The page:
Death penalty neg inherency Answers



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Death Penalty Negative
the gutters, 2nc Lansing Rnd5, 1AC Practice 10-20, Speech 1ac Ag runoff 8-31 12AM, Speech 1AC CAFOs personal, send cards, 2nr , Con Side, Movements DA, Marijuana Neg, Federalism DA, Court Packing DA, Death Penalty Affirmative, Aff AT Movements DA

2nc – False Comparison

Death penalty is not analogous to slavery --- culpability and scale


Conklin, 19 --- Assistant Professor of Business Law, Angelo State University (7/4/19, Michael, Denver Law Review, “A STRETCH TOO FAR: FLAWS IN COMPARING SLAVERY AND THE DEATH PENALTY,” https://www.denverlawreview.org/dlr-online-article/a-stretch-too-far-flaws-in-comparing-slavery-and-the-death-penalty, accessed on 5/27/2020, JMP)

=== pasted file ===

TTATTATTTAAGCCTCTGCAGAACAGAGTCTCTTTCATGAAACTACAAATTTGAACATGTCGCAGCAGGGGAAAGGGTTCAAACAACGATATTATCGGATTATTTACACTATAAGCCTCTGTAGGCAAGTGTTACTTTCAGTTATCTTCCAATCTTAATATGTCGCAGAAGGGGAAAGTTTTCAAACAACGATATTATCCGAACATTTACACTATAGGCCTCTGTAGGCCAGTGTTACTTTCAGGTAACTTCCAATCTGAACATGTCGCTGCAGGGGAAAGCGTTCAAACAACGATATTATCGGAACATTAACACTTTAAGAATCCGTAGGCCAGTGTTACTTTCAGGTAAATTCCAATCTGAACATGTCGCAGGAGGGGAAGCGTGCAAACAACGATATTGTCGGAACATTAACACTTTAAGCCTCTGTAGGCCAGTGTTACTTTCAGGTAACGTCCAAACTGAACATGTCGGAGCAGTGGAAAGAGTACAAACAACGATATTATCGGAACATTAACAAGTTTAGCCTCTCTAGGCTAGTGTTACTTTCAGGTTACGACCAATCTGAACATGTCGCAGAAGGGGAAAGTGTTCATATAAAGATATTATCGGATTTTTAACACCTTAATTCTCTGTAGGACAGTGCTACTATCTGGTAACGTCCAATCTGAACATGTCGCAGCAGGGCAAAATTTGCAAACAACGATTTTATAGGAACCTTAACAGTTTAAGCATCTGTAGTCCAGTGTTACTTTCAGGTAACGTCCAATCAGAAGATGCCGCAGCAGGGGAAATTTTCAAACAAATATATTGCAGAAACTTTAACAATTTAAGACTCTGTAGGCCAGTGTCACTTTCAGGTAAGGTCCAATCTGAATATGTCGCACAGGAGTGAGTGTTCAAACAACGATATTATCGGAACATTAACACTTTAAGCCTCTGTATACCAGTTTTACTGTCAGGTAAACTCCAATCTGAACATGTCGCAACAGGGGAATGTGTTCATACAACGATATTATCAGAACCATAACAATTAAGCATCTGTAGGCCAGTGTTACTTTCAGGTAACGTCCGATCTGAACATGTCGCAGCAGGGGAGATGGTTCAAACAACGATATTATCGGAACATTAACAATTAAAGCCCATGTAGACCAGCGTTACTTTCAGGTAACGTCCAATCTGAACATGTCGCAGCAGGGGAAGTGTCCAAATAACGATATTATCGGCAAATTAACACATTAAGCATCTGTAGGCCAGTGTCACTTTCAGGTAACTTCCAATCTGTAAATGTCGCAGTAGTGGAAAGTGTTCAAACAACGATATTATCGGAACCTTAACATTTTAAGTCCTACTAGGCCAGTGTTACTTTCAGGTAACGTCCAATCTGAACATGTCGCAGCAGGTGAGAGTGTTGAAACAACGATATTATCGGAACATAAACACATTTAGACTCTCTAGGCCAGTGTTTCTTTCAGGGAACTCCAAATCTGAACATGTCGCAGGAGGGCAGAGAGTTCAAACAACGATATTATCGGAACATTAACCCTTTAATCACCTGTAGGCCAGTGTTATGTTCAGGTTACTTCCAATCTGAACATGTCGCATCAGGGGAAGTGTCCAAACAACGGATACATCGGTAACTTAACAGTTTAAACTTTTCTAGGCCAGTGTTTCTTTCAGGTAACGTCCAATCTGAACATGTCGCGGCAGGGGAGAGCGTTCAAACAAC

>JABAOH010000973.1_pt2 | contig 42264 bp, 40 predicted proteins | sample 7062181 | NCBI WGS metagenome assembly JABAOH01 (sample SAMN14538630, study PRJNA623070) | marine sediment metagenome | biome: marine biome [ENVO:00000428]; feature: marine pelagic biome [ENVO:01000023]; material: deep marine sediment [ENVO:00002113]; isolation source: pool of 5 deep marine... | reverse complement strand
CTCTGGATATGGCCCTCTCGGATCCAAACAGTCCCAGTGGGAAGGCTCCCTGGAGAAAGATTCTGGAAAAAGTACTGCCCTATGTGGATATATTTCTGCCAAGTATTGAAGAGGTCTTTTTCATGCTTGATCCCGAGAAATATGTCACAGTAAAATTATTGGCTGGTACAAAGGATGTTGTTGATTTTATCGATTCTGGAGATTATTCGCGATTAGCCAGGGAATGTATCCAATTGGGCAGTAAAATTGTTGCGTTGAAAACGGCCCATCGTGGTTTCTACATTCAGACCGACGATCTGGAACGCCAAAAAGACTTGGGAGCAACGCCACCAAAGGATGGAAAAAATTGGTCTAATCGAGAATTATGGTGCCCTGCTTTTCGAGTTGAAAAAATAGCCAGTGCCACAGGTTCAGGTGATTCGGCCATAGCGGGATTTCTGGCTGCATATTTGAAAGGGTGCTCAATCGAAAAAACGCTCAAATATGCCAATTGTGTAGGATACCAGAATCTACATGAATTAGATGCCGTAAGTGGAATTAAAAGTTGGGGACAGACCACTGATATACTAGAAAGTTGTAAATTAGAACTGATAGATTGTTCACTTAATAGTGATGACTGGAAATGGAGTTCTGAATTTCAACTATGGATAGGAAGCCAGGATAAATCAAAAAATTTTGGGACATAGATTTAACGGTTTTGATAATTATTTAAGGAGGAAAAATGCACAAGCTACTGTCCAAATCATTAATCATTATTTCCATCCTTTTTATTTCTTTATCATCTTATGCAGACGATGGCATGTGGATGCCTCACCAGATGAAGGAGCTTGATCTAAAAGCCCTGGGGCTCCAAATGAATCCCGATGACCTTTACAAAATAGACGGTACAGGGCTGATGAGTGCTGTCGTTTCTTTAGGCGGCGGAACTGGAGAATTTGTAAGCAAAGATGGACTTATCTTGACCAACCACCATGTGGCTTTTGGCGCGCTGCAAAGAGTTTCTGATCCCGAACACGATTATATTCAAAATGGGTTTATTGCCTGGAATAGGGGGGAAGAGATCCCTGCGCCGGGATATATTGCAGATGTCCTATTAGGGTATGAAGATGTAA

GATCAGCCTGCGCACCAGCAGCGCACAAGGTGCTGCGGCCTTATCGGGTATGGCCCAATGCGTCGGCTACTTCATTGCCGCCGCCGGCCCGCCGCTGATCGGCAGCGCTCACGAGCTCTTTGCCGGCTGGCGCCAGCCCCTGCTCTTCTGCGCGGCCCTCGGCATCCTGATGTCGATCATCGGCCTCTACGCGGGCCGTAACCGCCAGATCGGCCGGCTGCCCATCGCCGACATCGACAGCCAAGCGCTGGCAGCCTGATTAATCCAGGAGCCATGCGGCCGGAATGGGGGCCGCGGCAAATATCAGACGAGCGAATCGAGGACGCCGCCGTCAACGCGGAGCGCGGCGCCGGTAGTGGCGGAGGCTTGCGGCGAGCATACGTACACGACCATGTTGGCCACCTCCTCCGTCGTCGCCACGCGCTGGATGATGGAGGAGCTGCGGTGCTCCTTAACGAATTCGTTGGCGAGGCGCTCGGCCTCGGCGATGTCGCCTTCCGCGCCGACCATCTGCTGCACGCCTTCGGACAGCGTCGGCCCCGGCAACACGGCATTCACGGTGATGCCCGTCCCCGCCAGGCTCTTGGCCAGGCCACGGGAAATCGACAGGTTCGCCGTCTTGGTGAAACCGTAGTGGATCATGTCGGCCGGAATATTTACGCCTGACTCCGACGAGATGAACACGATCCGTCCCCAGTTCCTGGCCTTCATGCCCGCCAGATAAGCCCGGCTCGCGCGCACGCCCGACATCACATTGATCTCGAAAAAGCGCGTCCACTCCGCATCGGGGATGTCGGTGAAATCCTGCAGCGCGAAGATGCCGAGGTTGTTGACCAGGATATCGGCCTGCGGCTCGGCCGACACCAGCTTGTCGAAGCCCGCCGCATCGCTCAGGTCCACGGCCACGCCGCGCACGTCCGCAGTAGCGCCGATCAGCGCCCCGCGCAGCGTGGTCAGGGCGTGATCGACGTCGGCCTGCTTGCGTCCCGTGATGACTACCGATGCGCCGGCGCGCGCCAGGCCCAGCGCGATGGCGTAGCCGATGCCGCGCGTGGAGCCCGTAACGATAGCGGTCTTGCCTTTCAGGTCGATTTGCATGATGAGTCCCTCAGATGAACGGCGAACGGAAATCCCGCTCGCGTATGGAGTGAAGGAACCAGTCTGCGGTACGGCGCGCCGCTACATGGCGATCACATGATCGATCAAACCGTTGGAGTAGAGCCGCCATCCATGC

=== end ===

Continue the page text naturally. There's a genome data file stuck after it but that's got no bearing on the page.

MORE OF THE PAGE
DIFFERENCES The starkest difference between slavery and capital punishment is found in the level of culpability. Slaves were blameless in their circumstance. Executed inmates, however, are not. They are convicted of a capital offense by a unanimous, twelve-person jury based on the highest legal burden: beyond a reasonable doubt. These inmates then spend years exhausting all avenues of appeal. This level of culpability presents challenges for death penalty abolitionists as they attempt to draw sympathy for those on death row. While slavery abolitionists faced distinct challenges in gaining sympathy, they did not have to confront the extreme levels of culpability that death penalty abolitionists are attempting to confront today. There is also a significant difference in the sheer scale of slavery in America when compared to the modern death penalty. In 1860, over twelve percent of the United States population was slaves.[29] In 2016, only 0.00000006% of the population was executed.[30] It is easy to see how the fewer people affected by an issue, the harder it is to gain advocates for that issue. The death penalty does not even make the list of the top forty-six most important problems in America.[31] Many slavery abolitionists supported a more pragmatic-based “gradualism,” such as that promoted by the Pennsylvania Abolition Society. They proposed legislation that would only allow for the freedom of those born after March 1, 1780.[32] While death penalty abolitionists debate suitable alternatives to the death penalty, there is no real debate as to how quickly they want the death penalty abolished.

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